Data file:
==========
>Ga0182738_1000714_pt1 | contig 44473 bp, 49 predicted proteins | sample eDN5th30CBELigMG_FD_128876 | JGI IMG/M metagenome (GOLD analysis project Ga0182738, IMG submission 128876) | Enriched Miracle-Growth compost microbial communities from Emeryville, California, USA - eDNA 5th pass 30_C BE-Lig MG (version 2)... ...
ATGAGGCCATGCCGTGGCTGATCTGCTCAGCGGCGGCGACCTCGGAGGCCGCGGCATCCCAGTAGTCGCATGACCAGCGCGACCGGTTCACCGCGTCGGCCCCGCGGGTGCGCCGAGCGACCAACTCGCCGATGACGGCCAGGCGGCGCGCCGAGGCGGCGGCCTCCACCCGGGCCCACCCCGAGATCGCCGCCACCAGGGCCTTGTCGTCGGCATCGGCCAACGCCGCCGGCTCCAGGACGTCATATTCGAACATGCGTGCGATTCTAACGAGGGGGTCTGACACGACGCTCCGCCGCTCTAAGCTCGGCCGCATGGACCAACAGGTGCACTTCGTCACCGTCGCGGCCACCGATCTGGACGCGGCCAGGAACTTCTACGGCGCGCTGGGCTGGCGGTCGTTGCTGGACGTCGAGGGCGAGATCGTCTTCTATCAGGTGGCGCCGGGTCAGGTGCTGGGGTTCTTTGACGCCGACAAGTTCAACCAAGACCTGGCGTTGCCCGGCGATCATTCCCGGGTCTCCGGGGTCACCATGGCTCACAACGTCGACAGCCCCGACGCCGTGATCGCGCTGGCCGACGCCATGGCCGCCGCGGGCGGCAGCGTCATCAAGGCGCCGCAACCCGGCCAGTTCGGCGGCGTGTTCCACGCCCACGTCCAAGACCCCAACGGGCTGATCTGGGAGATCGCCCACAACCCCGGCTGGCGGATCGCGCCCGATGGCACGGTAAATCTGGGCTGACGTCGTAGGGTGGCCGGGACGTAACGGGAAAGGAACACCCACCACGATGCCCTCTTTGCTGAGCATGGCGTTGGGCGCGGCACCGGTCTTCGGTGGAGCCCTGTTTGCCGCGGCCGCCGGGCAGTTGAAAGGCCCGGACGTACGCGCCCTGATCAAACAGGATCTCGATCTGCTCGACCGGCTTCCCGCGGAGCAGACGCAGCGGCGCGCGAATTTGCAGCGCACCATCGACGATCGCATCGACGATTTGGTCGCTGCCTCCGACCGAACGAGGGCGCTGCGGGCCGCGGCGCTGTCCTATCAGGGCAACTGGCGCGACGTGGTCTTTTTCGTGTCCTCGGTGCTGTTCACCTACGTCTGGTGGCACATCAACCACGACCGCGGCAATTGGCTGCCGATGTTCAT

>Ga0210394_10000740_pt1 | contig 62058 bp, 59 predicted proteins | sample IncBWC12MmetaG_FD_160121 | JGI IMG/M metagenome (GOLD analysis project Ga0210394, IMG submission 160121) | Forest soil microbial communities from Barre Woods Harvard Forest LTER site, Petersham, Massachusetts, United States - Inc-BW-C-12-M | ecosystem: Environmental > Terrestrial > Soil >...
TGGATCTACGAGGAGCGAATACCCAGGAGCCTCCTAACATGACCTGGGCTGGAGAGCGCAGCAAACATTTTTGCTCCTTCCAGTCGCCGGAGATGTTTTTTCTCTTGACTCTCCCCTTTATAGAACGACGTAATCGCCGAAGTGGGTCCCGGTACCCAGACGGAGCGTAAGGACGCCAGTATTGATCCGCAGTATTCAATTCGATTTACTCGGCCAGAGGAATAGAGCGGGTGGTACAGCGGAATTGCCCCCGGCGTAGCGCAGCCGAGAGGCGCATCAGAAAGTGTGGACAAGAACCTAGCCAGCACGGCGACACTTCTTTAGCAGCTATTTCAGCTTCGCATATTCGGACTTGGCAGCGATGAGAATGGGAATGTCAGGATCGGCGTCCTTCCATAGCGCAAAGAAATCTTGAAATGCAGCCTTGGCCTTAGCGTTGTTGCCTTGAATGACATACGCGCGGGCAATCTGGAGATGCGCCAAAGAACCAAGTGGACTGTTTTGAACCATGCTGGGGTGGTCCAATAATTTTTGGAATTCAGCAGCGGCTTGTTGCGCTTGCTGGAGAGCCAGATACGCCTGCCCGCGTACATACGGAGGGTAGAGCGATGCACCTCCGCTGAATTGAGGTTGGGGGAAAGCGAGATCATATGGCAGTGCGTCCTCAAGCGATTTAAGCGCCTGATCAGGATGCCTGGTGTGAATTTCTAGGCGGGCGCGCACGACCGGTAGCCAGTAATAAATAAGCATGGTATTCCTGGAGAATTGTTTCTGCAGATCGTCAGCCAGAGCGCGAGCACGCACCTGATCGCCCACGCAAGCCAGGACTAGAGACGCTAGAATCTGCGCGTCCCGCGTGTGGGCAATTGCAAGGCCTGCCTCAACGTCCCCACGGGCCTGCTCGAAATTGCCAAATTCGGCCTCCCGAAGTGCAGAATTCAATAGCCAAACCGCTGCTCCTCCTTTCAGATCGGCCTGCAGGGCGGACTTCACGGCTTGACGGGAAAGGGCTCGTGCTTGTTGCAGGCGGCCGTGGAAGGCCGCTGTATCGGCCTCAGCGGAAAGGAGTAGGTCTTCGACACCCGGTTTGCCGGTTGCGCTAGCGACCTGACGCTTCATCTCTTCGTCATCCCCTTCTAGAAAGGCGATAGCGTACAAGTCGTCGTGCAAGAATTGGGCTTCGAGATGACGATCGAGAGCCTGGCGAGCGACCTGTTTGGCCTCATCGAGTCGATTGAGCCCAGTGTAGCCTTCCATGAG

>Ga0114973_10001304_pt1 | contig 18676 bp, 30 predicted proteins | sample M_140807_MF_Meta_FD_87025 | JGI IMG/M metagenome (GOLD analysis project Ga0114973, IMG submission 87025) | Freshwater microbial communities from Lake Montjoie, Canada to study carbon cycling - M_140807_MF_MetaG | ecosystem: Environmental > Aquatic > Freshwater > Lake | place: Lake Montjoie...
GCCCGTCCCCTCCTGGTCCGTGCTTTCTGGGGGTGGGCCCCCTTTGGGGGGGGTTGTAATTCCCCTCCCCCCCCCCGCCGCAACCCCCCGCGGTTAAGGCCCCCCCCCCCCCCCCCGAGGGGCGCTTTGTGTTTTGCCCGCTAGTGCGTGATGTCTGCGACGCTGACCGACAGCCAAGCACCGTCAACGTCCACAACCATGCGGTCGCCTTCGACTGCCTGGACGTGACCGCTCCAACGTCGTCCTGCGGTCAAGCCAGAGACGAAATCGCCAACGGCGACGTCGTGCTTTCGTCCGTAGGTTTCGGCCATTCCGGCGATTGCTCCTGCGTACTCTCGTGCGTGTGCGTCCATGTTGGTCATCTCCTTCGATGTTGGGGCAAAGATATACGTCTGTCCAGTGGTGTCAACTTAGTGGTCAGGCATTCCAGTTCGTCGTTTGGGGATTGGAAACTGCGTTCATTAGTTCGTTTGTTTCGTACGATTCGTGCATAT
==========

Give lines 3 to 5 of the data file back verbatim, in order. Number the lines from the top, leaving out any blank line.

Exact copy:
>Ga0210394_10000740_pt1 | contig 62058 bp, 59 predicted proteins | sample IncBWC12MmetaG_FD_160121 | JGI IMG/M metagenome (GOLD analysis project Ga0210394, IMG submission 160121) | Forest soil microbial communities from Barre Woods Harvard Forest LTER site, Petersham, Massachusetts, United States - Inc-BW-C-12-M | ecosystem: Environmental > Terrestrial > Soil >...
TGGATCTACGAGGAGCGAATACCCAGGAGCCTCCTAACATGACCTGGGCTGGAGAGCGCAGCAAACATTTTTGCTCCTTCCAGTCGCCGGAGATGTTTTTTCTCTTGACTCTCCCCTTTATAGAACGACGTAATCGCCGAAGTGGGTCCCGGTACCCAGACGGAGCGTAAGGACGCCAGTATTGATCCGCAGTATTCAATTCGATTTACTCGGCCAGAGGAATAGAGCGGGTGGTACAGCGGAATTGCCCCCGGCGTAGCGCAGCCGAGAGGCGCATCAGAAAGTGTGGACAAGAACCTAGCCAGCACGGCGACACTTCTTTAGCAGCTATTTCAGCTTCGCATATTCGGACTTGGCAGCGATGAGAATGGGAATGTCAGGATCGGCGTCCTTCCATAGCGCAAAGAAATCTTGAAATGCAGCCTTGGCCTTAGCGTTGTTGCCTTGAATGACATACGCGCGGGCAATCTGGAGATGCGCCAAAGAACCAAGTGGACTGTTTTGAACCATGCTGGGGTGGTCCAATAATTTTTGGAATTCAGCAGCGGCTTGTTGCGCTTGCTGGAGAGCCAGATACGCCTGCCCGCGTACATACGGAGGGTAGAGCGATGCACCTCCGCTGAATTGAGGTTGGGGGAAAGCGAGATCATATGGCAGTGCGTCCTCAAGCGATTTAAGCGCCTGATCAGGATGCCTGGTGTGAATTTCTAGGCGGGCGCGCACGACCGGTAGCCAGTAATAAATAAGCATGGTATTCCTGGAGAATTGTTTCTGCAGATCGTCAGCCAGAGCGCGAGCACGCACCTGATCGCCCACGCAAGCCAGGACTAGAGACGCTAGAATCTGCGCGTCCCGCGTGTGGGCAATTGCAAGGCCTGCCTCAACGTCCCCACGGGCCTGCTCGAAATTGCCAAATTCGGCCTCCCGAAGTGCAGAATTCAATAGCCAAACCGCTGCTCCTCCTTTCAGATCGGCCTGCAGGGCGGACTTCACGGCTTGACGGGAAAGGGCTCGTGCTTGTTGCAGGCGGCCGTGGAAGGCCGCTGTATCGGCCTCAGCGGAAAGGAGTAGGTCTTCGACACCCGGTTTGCCGGTTGCGCTAGCGACCTGACGCTTCATCTCTTCGTCATCCCCTTCTAGAAAGGCGATAGCGTACAAGTCGTCGTGCAAGAATTGGGCTTCGAGATGACGATCGAGAGCCTGGCGAGCGACCTGTTTGGCCTCATCGAGTCGATTGAGCCCAGTGTAGCCTTCCATGAG

>Ga0114973_10001304_pt1 | contig 18676 bp, 30 predicted proteins | sample M_140807_MF_Meta_FD_87025 | JGI IMG/M metagenome (GOLD analysis project Ga0114973, IMG submission 87025) | Freshwater microbial communities from Lake Montjoie, Canada to study carbon cycling - M_140807_MF_MetaG | ecosystem: Environmental > Aquatic > Freshwater > Lake | place: Lake Montjoie...